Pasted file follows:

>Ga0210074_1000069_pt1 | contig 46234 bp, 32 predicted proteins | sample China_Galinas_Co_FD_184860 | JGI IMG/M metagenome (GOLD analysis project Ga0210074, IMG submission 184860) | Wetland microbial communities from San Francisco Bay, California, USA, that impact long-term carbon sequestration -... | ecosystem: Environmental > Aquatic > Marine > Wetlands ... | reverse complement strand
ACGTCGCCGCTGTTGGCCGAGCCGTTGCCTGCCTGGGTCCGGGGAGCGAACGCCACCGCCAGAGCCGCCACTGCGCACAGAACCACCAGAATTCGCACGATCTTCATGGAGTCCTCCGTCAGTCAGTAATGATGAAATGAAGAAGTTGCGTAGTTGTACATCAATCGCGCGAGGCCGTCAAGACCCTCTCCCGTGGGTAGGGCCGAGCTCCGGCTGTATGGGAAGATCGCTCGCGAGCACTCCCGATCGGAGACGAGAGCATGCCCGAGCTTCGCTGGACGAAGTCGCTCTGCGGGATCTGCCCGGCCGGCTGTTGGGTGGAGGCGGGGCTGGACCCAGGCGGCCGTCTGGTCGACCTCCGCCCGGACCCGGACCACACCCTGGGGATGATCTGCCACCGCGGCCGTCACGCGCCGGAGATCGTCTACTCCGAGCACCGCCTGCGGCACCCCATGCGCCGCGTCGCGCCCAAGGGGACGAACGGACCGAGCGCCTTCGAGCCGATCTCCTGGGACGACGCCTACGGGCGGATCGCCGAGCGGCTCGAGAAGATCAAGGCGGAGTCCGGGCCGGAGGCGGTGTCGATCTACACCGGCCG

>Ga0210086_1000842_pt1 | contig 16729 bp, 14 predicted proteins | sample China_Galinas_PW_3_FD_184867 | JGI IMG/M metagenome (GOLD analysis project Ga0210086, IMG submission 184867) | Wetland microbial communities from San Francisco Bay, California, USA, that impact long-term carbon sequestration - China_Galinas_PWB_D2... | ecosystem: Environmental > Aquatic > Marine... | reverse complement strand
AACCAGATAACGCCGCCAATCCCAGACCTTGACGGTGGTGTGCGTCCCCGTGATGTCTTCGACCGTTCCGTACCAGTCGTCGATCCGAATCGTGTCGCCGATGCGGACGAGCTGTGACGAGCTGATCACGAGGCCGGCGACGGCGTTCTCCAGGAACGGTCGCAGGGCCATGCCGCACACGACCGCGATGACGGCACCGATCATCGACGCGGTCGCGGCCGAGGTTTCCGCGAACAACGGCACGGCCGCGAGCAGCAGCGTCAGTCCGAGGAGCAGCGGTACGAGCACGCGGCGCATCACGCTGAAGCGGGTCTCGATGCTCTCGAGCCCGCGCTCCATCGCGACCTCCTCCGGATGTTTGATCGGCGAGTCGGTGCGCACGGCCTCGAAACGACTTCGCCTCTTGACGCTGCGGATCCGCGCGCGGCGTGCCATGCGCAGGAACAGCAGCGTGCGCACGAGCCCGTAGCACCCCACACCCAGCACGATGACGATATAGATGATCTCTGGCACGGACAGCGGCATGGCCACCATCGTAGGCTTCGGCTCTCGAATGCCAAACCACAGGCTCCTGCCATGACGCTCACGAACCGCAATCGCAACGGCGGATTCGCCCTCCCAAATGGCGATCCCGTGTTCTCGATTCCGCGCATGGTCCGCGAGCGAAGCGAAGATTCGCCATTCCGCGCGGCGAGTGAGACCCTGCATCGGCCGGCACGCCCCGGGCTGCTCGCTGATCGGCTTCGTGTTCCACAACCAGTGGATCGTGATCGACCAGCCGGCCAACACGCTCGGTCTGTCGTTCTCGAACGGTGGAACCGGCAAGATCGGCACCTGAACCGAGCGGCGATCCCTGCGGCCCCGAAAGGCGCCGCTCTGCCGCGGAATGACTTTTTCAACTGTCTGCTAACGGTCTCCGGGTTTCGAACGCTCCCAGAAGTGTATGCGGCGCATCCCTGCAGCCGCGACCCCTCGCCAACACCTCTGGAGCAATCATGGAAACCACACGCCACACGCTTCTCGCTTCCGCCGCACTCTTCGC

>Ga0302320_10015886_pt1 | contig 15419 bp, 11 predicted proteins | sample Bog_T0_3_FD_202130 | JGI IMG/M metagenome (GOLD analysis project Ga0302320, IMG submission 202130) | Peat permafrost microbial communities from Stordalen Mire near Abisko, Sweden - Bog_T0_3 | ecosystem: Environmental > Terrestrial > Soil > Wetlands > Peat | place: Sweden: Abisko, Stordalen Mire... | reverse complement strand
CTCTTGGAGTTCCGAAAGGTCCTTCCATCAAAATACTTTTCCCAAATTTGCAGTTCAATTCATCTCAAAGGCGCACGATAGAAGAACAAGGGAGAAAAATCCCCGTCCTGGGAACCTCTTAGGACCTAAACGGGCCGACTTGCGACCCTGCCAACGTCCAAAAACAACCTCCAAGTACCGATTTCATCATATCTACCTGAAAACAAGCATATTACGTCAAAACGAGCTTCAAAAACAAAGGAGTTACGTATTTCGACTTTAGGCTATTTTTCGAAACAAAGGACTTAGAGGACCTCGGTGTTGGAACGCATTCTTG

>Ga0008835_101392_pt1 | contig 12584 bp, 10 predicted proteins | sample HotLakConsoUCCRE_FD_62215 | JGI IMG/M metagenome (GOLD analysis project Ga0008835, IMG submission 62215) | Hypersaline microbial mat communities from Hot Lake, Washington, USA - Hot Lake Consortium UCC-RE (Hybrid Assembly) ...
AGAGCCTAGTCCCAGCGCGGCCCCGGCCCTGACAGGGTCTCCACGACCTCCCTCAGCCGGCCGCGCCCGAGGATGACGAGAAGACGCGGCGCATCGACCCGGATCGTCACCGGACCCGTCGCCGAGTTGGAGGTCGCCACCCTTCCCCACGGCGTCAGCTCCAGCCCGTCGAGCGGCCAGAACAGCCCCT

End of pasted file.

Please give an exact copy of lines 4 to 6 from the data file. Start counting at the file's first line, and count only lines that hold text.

AACCAGATAACGCCGCCAATCCCAGACCTTGACGGTGGTGTGCGTCCCCGTGATGTCTTCGACCGTTCCGTACCAGTCGTCGATCCGAATCGTGTCGCCGATGCGGACGAGCTGTGACGAGCTGATCACGAGGCCGGCGACGGCGTTCTCCAGGAACGGTCGCAGGGCCATGCCGCACACGACCGCGATGACGGCACCGATCATCGACGCGGTCGCGGCCGAGGTTTCCGCGAACAACGGCACGGCCGCGAGCAGCAGCGTCAGTCCGAGGAGCAGCGGTACGAGCACGCGGCGCATCACGCTGAAGCGGGTCTCGATGCTCTCGAGCCCGCGCTCCATCGCGACCTCCTCCGGATGTTTGATCGGCGAGTCGGTGCGCACGGCCTCGAAACGACTTCGCCTCTTGACGCTGCGGATCCGCGCGCGGCGTGCCATGCGCAGGAACAGCAGCGTGCGCACGAGCCCGTAGCACCCCACACCCAGCACGATGACGATATAGATGATCTCTGGCACGGACAGCGGCATGGCCACCATCGTAGGCTTCGGCTCTCGAATGCCAAACCACAGGCTCCTGCCATGACGCTCACGAACCGCAATCGCAACGGCGGATTCGCCCTCCCAAATGGCGATCCCGTGTTCTCGATTCCGCGCATGGTCCGCGAGCGAAGCGAAGATTCGCCATTCCGCGCGGCGAGTGAGACCCTGCATCGGCCGGCACGCCCCGGGCTGCTCGCTGATCGGCTTCGTGTTCCACAACCAGTGGATCGTGATCGACCAGCCGGCCAACACGCTCGGTCTGTCGTTCTCGAACGGTGGAACCGGCAAGATCGGCACCTGAACCGAGCGGCGATCCCTGCGGCCCCGAAAGGCGCCGCTCTGCCGCGGAATGACTTTTTCAACTGTCTGCTAACGGTCTCCGGGTTTCGAACGCTCCCAGAAGTGTATGCGGCGCATCCCTGCAGCCGCGACCCCTCGCCAACACCTCTGGAGCAATCATGGAAACCACACGCCACACGCTTCTCGCTTCCGCCGCACTCTTCGC

>Ga0302320_10015886_pt1 | contig 15419 bp, 11 predicted proteins | sample Bog_T0_3_FD_202130 | JGI IMG/M metagenome (GOLD analysis project Ga0302320, IMG submission 202130) | Peat permafrost microbial communities from Stordalen Mire near Abisko, Sweden - Bog_T0_3 | ecosystem: Environmental > Terrestrial > Soil > Wetlands > Peat | place: Sweden: Abisko, Stordalen Mire... | reverse complement strand
CTCTTGGAGTTCCGAAAGGTCCTTCCATCAAAATACTTTTCCCAAATTTGCAGTTCAATTCATCTCAAAGGCGCACGATAGAAGAACAAGGGAGAAAAATCCCCGTCCTGGGAACCTCTTAGGACCTAAACGGGCCGACTTGCGACCCTGCCAACGTCCAAAAACAACCTCCAAGTACCGATTTCATCATATCTACCTGAAAACAAGCATATTACGTCAAAACGAGCTTCAAAAACAAAGGAGTTACGTATTTCGACTTTAGGCTATTTTTCGAAACAAAGGACTTAGAGGACCTCGGTGTTGGAACGCATTCTTG